Our first walking tour on this visit to Portugal took us to historic Belem, a political power center of Portugal for centuries. A short train ride from Lisbon, it’s the home of the Presidential Palace, a grand cathedral, the riverside point where Portuguese explorers set sail, and monuments to their remarkable achievements. These days, tho, it’s most famous for Portugal’s most popular treat, Pastel da Natas, which originated here.
We generally opt for free tours over fixed-priced tours not because they are free — they’re not. You pay what you believe the tour is worth. Because guides have to earn each payment, the tours are better – livelier, and more informative.
We met our guide, Joao, at the Plaza Commercial, just a block from our apartment. Two groups had gathered – a large one for the tour in Spanish and for English…just the two of us.
Being the only couple on a tour has advantages and disadvantages. It’s nice to be with like-minded folks, who sometimes become friends and stay in touch long after the tour. But going it alone gives the guide the option to customize the tour to match our interests. We were fortunate to have Joao, whose knowledge was matched by his great sense of humor.
Our first stop was the park in front of the pink Presidential or Belem Palace, built in the middle of the 16th century. In 1755 an 8.9 earthquake almost obliterated Lisbon, including the royal palace in the city. The King fled to his Belem home, a summer royal residence that survived the devastation. He never set foot in the city again, leaving the task of rebuilding to others. Today the palace is the working residence of the President of Portugal. Tourists can visit when he’s away. But his flag was flapping in the breeze, indicating he was in and we should come back another time.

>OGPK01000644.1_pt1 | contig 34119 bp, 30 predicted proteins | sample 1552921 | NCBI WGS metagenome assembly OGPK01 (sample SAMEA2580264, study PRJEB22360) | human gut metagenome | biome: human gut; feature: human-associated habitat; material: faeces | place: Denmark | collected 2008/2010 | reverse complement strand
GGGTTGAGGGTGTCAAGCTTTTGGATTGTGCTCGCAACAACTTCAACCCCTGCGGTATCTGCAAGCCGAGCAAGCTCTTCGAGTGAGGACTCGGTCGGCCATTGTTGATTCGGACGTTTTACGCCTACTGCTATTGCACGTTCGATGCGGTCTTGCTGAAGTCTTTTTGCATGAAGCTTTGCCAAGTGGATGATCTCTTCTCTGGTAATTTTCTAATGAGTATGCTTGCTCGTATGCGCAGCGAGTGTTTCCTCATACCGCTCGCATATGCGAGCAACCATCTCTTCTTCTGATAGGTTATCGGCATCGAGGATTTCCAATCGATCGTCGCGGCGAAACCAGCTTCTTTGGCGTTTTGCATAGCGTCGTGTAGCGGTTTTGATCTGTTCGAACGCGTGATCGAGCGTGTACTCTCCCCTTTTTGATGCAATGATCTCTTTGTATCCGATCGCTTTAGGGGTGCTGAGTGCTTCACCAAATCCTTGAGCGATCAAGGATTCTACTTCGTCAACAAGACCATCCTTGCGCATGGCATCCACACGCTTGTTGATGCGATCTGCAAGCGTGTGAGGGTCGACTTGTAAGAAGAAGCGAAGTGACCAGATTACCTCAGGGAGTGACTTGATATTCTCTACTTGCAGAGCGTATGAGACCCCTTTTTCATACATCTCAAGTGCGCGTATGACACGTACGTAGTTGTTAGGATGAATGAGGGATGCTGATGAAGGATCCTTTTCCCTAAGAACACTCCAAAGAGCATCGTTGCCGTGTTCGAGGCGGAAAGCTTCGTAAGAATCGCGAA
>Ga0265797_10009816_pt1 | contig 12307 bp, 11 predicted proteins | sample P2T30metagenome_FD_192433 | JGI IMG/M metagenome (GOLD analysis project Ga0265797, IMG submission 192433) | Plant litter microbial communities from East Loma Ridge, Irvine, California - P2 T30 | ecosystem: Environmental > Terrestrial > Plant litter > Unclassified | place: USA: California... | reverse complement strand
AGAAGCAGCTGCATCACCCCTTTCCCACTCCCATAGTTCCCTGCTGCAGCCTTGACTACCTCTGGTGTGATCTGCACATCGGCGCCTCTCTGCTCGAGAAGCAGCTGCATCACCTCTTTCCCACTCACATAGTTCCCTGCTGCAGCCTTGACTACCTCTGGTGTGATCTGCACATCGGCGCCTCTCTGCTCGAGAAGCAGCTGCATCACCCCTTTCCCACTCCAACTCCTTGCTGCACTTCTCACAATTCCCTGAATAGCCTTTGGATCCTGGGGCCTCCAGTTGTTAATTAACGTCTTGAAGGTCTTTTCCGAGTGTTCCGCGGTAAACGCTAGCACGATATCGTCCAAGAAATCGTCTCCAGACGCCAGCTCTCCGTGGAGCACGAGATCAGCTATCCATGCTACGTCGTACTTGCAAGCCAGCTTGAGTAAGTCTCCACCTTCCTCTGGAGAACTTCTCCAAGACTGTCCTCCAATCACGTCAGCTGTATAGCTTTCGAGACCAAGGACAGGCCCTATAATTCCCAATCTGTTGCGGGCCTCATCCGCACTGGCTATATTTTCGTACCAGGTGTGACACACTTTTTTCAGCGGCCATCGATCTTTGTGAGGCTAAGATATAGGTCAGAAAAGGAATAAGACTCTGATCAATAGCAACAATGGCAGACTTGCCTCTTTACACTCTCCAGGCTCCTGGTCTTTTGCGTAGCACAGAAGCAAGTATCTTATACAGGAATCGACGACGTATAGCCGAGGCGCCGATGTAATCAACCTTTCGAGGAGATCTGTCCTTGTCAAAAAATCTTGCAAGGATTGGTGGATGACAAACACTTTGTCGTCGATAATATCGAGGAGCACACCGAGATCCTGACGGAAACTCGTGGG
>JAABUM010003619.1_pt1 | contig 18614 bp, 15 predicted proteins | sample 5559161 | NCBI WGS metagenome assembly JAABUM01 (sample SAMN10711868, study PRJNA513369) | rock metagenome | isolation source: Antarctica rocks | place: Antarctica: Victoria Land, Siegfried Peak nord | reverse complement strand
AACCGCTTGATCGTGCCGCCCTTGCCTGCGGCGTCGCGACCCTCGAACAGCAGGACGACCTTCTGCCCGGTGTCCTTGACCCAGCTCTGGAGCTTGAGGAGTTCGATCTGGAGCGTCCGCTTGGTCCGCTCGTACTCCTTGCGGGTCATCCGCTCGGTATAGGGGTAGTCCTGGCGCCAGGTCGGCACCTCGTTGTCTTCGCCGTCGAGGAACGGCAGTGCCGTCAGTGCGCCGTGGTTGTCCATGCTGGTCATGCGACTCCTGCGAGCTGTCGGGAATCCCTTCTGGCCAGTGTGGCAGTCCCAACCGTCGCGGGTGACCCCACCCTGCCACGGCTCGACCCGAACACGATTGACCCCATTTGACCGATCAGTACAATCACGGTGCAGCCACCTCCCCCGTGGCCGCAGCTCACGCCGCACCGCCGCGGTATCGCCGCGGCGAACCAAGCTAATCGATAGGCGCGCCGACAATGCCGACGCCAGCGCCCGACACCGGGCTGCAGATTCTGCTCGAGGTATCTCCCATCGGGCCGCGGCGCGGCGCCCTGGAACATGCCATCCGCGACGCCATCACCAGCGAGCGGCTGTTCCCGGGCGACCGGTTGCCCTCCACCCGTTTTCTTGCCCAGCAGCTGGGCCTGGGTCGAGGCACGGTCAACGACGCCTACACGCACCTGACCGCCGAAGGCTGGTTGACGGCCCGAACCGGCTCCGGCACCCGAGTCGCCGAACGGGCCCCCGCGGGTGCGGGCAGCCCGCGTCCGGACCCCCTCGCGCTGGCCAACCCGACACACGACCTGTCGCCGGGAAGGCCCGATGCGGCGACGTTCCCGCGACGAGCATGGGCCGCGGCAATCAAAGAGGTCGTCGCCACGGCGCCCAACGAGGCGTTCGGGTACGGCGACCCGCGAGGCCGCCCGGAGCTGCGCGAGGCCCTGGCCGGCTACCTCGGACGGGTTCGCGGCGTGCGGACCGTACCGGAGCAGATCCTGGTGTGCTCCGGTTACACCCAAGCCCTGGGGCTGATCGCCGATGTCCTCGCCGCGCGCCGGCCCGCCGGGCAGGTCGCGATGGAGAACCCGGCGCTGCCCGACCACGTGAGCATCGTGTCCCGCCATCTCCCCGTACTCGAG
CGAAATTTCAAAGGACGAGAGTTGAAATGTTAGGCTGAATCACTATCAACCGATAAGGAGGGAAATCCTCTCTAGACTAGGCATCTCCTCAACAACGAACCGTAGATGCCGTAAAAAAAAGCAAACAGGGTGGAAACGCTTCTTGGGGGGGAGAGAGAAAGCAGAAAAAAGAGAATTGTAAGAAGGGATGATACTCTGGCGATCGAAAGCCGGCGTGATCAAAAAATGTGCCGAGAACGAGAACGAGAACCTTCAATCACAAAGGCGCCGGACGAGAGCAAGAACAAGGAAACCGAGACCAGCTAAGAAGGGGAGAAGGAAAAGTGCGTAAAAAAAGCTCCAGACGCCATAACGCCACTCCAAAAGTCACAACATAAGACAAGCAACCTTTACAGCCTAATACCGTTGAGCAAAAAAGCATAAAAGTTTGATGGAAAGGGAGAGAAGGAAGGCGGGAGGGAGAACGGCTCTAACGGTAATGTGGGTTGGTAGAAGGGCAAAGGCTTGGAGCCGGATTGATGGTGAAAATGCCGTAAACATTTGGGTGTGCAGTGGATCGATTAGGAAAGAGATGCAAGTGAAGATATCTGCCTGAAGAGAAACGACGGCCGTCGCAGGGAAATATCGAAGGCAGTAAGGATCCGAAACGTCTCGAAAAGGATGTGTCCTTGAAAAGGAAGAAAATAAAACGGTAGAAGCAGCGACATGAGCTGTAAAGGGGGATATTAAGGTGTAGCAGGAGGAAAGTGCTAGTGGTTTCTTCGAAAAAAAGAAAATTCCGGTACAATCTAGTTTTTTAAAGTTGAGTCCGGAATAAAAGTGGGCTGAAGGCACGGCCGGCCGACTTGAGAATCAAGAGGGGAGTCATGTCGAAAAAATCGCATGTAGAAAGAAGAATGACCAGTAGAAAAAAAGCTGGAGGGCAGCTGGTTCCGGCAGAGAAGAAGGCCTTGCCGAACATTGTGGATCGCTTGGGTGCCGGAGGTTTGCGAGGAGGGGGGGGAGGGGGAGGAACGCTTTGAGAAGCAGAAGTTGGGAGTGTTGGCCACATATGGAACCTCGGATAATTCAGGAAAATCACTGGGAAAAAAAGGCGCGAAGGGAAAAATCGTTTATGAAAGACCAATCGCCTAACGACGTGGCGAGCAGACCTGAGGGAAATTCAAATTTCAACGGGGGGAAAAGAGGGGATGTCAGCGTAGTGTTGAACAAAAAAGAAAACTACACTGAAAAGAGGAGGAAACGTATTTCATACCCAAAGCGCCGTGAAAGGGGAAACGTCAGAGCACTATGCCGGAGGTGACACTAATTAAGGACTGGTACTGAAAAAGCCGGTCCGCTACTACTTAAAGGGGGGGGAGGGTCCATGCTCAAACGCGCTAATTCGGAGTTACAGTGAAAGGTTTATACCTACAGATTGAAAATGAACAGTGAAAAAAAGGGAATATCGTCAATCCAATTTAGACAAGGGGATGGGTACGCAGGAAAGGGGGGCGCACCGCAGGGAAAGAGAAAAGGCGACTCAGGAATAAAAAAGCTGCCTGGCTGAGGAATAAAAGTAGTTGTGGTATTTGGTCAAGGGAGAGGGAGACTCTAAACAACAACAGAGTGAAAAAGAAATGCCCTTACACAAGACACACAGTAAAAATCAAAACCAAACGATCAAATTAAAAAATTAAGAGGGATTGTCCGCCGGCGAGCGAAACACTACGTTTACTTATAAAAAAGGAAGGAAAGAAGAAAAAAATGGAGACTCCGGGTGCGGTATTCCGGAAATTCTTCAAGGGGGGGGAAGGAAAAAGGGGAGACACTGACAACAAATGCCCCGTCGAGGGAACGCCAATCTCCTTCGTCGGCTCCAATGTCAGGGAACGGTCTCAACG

Next up was the birthplace of the Pastel de Nata, the famous rich custard tarts nestled in puff pastry and showered with cinnamon. There’s no doubt it’s the most popular sweet in the country: on this hot day, a line of hungry customers stretched for blocks. Over 20,000 are sold here everyday double on weekends for only 1.15 euros each.
Lots of stores sell pastels, but munching on a warm tart from the original bakery, Pasteis de Belém, is a memorable sweet treat. The recipe is a secret, created in 1837 by monks in the nearby Jerónimos Monastery, who had an abundance of egg yolks. (Egg whites were used for starching habits.)
Joao used his tour guide credentials to skip the line, emerging with a box of three pastels. They were worth the dirty looks we got… and the calories (about 300 each!). We’ve had them before… but always marvel at the crisp buttery crust and decadent creamy filling. Not to be missed.
Next up is Vasco de Gamma’s ultimate resting place and incredible tales of Portuguese explorers.